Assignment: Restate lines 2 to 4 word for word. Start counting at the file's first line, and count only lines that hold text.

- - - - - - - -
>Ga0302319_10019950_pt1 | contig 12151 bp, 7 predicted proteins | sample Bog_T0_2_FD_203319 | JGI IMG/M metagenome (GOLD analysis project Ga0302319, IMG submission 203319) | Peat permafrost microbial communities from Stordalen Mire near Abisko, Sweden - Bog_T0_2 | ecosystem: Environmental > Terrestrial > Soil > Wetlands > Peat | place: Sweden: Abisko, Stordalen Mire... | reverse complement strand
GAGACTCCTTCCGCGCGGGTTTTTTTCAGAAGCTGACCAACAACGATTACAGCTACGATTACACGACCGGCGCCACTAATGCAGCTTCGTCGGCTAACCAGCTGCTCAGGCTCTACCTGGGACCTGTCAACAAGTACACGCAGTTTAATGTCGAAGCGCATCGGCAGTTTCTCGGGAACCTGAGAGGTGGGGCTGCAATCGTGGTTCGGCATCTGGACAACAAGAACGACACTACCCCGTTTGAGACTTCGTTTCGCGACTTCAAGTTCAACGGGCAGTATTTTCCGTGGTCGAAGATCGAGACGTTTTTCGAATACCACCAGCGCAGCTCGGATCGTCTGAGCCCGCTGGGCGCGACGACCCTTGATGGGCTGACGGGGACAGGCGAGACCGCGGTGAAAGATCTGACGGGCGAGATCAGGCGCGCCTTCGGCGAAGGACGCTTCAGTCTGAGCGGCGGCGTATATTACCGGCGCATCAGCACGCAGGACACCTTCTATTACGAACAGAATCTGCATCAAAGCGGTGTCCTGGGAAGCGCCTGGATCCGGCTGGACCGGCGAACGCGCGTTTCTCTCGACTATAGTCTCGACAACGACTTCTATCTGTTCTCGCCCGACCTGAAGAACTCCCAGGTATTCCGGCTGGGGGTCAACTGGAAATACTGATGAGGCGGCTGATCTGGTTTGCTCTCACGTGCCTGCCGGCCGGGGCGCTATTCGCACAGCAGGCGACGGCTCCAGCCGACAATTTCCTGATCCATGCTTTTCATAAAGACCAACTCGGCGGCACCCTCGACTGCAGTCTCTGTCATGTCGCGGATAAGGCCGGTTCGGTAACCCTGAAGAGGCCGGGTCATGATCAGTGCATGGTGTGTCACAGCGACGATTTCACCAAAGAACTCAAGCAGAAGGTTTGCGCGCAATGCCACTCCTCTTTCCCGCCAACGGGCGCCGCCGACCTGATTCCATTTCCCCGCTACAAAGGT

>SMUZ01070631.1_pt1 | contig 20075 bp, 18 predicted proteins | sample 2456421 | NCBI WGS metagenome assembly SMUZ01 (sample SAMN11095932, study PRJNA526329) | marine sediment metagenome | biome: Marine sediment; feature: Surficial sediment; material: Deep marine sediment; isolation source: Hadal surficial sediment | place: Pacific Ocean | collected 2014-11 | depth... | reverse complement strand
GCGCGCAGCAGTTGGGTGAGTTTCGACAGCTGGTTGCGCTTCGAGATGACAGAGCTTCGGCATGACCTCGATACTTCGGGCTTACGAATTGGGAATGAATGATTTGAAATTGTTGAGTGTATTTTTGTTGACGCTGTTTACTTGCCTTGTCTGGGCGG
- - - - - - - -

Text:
GAGACTCCTTCCGCGCGGGTTTTTTTCAGAAGCTGACCAACAACGATTACAGCTACGATTACACGACCGGCGCCACTAATGCAGCTTCGTCGGCTAACCAGCTGCTCAGGCTCTACCTGGGACCTGTCAACAAGTACACGCAGTTTAATGTCGAAGCGCATCGGCAGTTTCTCGGGAACCTGAGAGGTGGGGCTGCAATCGTGGTTCGGCATCTGGACAACAAGAACGACACTACCCCGTTTGAGACTTCGTTTCGCGACTTCAAGTTCAACGGGCAGTATTTTCCGTGGTCGAAGATCGAGACGTTTTTCGAATACCACCAGCGCAGCTCGGATCGTCTGAGCCCGCTGGGCGCGACGACCCTTGATGGGCTGACGGGGACAGGCGAGACCGCGGTGAAAGATCTGACGGGCGAGATCAGGCGCGCCTTCGGCGAAGGACGCTTCAGTCTGAGCGGCGGCGTATATTACCGGCGCATCAGCACGCAGGACACCTTCTATTACGAACAGAATCTGCATCAAAGCGGTGTCCTGGGAAGCGCCTGGATCCGGCTGGACCGGCGAACGCGCGTTTCTCTCGACTATAGTCTCGACAACGACTTCTATCTGTTCTCGCCCGACCTGAAGAACTCCCAGGTATTCCGGCTGGGGGTCAACTGGAAATACTGATGAGGCGGCTGATCTGGTTTGCTCTCACGTGCCTGCCGGCCGGGGCGCTATTCGCACAGCAGGCGACGGCTCCAGCCGACAATTTCCTGATCCATGCTTTTCATAAAGACCAACTCGGCGGCACCCTCGACTGCAGTCTCTGTCATGTCGCGGATAAGGCCGGTTCGGTAACCCTGAAGAGGCCGGGTCATGATCAGTGCATGGTGTGTCACAGCGACGATTTCACCAAAGAACTCAAGCAGAAGGTTTGCGCGCAATGCCACTCCTCTTTCCCGCCAACGGGCGCCGCCGACCTGATTCCATTTCCCCGCTACAAAGGT

>SMUZ01070631.1_pt1 | contig 20075 bp, 18 predicted proteins | sample 2456421 | NCBI WGS metagenome assembly SMUZ01 (sample SAMN11095932, study PRJNA526329) | marine sediment metagenome | biome: Marine sediment; feature: Surficial sediment; material: Deep marine sediment; isolation source: Hadal surficial sediment | place: Pacific Ocean | collected 2014-11 | depth... | reverse complement strand
GCGCGCAGCAGTTGGGTGAGTTTCGACAGCTGGTTGCGCTTCGAGATGACAGAGCTTCGGCATGACCTCGATACTTCGGGCTTACGAATTGGGAATGAATGATTTGAAATTGTTGAGTGTATTTTTGTTGACGCTGTTTACTTGCCTTGTCTGGGCGG